Once you're done here, check out my blog and Twitter updates.

    September 21, 2009

    Blackburn's Deja Vu

    Nick Blackburn returned to the scene of last season's Game 163 and tossed another gem in Chicago, blanking the White Sox for seven innings as the Twins cut the idle Tigers' division lead to 2.5 games. FSN announcers Dick Bremer and Bert Blyleven spent much of the game discussing their perceived differences between Blackburn last year and Blackburn this year, which actually couldn't be further from reality based on his season totals:

    YEAR      W      L      ERA        IP     SO     BB       H     HR      GB%
    2008 11 11 4.05 193.1 96 39 224 23 44.9
    2009 11 11 4.18 191.2 89 40 230 24 45.3

    Blackburn will probably start 2-3 more times, so the final numbers won't be quite as identical, but so far at least you'd be hard-pressed to find two more similar seasons from a pitcher, let alone a sophomore season that looks more like a rookie campaign. The difference, of course, is that few people expected 195 innings of league-average pitching from Blackburn last season, whereas people like Bremer and Blyleven misguidedly assumed that he'd build upon his rookie performance with an even better 2009.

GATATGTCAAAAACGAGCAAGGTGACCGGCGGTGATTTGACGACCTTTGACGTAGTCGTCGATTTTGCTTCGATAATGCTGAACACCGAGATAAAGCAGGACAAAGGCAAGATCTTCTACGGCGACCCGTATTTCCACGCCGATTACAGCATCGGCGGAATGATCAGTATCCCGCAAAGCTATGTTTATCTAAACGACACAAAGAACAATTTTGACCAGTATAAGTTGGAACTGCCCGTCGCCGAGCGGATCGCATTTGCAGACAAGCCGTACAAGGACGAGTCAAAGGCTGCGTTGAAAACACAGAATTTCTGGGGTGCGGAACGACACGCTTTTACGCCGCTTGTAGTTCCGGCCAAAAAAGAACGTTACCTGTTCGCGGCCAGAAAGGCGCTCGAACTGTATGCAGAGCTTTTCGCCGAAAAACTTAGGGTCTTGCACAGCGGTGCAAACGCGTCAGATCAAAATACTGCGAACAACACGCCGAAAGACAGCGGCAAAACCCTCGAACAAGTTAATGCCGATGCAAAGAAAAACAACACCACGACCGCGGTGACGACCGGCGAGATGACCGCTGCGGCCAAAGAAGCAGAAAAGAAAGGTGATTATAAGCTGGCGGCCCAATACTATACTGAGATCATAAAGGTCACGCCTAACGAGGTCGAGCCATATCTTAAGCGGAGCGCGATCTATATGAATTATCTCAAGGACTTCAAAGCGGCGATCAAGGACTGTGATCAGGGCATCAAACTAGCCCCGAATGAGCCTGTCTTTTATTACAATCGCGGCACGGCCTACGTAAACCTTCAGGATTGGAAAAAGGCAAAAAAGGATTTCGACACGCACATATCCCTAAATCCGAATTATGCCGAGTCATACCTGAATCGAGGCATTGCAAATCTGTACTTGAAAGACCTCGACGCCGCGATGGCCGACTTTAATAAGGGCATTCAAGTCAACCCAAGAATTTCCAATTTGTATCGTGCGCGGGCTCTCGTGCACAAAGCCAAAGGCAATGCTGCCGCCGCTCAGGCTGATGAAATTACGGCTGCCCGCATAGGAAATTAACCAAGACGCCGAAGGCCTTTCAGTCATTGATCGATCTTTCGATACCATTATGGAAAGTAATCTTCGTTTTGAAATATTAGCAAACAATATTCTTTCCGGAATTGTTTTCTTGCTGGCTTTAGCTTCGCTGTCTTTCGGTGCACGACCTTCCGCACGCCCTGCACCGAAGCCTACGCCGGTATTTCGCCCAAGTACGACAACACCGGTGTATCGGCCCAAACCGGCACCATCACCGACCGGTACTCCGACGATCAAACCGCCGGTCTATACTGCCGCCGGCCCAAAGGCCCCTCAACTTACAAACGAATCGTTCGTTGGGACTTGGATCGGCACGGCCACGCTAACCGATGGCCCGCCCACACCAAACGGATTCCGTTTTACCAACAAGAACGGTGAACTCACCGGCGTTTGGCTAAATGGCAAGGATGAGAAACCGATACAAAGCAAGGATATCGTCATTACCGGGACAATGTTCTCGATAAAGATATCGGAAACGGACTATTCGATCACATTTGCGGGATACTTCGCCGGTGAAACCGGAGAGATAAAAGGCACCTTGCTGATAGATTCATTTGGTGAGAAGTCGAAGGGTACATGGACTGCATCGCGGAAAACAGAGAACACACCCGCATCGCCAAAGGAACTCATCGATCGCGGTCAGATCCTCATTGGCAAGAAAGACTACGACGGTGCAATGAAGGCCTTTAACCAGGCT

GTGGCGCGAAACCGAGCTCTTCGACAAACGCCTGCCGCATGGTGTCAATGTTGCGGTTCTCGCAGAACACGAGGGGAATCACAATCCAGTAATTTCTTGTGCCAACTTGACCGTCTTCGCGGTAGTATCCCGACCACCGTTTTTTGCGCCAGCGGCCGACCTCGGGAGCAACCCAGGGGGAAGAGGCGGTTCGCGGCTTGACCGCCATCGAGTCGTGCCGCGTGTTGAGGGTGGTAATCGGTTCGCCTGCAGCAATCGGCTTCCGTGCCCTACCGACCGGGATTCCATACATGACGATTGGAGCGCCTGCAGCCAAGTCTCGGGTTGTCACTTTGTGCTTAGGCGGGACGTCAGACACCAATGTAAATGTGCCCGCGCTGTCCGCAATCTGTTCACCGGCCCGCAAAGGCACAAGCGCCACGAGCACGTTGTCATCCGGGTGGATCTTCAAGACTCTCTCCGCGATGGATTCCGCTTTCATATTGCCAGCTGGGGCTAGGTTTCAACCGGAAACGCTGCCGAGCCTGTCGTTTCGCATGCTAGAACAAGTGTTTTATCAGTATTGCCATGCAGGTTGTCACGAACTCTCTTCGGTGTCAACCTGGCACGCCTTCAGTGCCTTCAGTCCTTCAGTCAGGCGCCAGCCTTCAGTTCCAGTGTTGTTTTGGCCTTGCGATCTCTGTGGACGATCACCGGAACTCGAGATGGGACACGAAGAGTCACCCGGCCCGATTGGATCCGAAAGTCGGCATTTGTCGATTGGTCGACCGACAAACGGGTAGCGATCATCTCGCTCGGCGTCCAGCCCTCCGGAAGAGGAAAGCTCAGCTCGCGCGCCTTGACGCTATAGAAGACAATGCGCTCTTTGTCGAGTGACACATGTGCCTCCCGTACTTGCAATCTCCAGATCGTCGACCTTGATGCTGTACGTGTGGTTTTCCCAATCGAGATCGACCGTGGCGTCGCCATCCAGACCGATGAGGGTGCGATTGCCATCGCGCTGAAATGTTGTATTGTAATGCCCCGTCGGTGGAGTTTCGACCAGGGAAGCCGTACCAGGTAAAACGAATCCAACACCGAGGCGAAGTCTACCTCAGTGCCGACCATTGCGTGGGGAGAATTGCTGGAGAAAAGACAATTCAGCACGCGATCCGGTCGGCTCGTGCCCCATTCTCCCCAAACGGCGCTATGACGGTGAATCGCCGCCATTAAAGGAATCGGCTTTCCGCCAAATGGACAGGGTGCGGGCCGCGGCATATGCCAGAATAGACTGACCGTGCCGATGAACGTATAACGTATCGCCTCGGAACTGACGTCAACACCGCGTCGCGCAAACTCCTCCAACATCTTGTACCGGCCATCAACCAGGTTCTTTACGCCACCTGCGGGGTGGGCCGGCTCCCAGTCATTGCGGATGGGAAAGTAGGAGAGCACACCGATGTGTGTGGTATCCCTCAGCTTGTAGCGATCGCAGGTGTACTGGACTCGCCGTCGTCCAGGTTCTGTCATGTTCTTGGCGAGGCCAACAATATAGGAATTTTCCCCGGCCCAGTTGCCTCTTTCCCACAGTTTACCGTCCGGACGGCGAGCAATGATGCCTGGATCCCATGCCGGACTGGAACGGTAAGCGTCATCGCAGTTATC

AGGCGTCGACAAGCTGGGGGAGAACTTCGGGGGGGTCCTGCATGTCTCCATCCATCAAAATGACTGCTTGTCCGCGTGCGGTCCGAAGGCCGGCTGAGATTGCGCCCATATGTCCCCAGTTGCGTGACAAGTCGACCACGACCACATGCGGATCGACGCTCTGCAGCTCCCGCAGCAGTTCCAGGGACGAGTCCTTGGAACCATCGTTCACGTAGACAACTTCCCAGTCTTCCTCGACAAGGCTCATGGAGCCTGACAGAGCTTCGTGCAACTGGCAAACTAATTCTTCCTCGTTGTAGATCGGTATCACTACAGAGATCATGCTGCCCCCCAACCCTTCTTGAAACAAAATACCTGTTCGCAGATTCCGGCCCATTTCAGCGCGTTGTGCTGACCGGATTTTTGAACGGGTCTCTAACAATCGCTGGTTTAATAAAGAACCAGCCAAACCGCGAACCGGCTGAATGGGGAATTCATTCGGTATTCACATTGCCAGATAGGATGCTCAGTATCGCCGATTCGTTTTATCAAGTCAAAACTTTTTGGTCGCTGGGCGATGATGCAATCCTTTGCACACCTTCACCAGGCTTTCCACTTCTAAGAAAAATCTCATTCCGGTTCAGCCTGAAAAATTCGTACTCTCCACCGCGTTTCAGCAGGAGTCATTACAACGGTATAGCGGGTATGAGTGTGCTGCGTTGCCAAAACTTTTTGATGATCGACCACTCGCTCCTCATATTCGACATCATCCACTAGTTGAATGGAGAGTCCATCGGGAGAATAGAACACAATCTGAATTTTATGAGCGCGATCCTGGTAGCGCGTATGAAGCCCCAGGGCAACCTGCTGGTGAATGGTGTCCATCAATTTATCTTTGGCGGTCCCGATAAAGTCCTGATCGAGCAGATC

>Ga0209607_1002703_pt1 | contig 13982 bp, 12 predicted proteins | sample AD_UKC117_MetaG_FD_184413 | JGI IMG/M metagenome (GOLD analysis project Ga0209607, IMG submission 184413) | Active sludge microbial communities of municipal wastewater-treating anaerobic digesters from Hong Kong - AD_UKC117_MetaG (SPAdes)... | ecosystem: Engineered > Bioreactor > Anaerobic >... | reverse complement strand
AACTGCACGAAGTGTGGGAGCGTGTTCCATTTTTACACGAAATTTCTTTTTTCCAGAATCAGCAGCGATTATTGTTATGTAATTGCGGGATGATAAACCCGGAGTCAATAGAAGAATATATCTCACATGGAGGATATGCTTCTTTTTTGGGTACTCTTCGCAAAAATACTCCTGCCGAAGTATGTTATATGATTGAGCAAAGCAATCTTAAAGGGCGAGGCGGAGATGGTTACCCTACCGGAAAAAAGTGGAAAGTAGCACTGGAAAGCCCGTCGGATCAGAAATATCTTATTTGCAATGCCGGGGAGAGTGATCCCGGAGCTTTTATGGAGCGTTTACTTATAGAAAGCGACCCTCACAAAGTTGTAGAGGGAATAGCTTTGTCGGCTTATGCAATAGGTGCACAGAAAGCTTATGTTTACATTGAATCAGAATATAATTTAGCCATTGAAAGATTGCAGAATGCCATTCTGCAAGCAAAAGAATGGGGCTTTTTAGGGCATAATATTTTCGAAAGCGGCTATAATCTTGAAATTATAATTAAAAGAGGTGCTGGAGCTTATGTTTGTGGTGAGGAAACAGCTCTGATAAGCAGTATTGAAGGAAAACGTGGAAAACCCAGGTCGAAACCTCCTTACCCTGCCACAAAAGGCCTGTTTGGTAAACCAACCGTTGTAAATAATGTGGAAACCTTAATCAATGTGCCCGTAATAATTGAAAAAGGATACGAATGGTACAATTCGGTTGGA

One of those "few people" driving Blackburn's bandwagon all along is Baseball America editor-in-chief John Manuel, who ranked him as the Twins' top prospect heading into 2008. I criticized that ranking in this space and ended up making a bet with Manuel that set the over/under on Blackburn's career wins at 70. He's at 22 wins right now and will be 28 years old before next season, so I'm feeling good about the bet, although Blackburn's up-and-down year has produced some amusing e-mail exchanges.

    My point at the time was that Blackburn was already 26 years old and had at most mid-rotation upside, so ranking him No. 1 even in a mediocre system was off base. Manuel's point at the time was that the Twins lacked anything resembling elite, sure-fire prospects and Blackburn was better than people like me thought, so ranking him No. 1 made sense. Two years later I'd say that we were both sort of right. Blackburn hasn't produced like my idea of a No. 1 prospect, but has out-performed my expectations.

    Once you're done here, check out my blog and Twitter updates.